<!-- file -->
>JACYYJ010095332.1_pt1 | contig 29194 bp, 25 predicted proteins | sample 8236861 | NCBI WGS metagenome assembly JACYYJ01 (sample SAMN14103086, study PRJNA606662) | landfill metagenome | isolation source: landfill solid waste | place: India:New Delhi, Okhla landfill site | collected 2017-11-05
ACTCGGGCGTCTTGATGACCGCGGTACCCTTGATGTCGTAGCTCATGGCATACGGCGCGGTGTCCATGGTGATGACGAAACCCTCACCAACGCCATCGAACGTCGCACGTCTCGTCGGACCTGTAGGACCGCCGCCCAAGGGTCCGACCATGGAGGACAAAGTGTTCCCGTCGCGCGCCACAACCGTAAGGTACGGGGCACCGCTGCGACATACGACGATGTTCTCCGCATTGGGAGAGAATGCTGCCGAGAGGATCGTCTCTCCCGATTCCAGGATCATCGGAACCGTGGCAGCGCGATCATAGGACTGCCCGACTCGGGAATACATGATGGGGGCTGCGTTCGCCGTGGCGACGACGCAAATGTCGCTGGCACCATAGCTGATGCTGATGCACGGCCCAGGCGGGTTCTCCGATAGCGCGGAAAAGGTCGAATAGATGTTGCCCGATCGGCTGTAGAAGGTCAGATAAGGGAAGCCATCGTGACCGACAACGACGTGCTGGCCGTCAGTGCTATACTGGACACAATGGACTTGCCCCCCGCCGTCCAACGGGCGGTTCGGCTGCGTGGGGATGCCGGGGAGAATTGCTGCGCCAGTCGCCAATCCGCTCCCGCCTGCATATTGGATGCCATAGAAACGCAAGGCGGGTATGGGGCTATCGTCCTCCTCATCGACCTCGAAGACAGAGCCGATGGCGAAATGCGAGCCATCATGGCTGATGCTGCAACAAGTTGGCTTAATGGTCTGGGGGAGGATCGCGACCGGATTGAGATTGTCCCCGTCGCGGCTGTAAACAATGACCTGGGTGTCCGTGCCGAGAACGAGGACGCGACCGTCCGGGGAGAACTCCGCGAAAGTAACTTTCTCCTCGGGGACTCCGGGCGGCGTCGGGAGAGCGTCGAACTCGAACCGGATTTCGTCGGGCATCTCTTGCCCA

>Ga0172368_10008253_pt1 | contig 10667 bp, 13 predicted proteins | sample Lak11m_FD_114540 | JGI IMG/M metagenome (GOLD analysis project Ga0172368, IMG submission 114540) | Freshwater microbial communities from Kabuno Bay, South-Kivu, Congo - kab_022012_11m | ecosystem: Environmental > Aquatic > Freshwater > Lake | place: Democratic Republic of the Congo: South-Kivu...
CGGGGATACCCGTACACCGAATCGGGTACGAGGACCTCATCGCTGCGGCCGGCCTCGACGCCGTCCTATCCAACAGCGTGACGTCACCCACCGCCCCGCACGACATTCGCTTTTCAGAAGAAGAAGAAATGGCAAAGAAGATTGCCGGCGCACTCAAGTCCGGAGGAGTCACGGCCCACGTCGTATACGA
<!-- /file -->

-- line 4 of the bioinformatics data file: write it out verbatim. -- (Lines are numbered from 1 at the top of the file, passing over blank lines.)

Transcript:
CGGGGATACCCGTACACCGAATCGGGTACGAGGACCTCATCGCTGCGGCCGGCCTCGACGCCGTCCTATCCAACAGCGTGACGTCACCCACCGCCCCGCACGACATTCGCTTTTCAGAAGAAGAAGAAATGGCAAAGAAGATTGCCGGCGCACTCAAGTCCGGAGGAGTCACGGCCCACGTCGTATACGA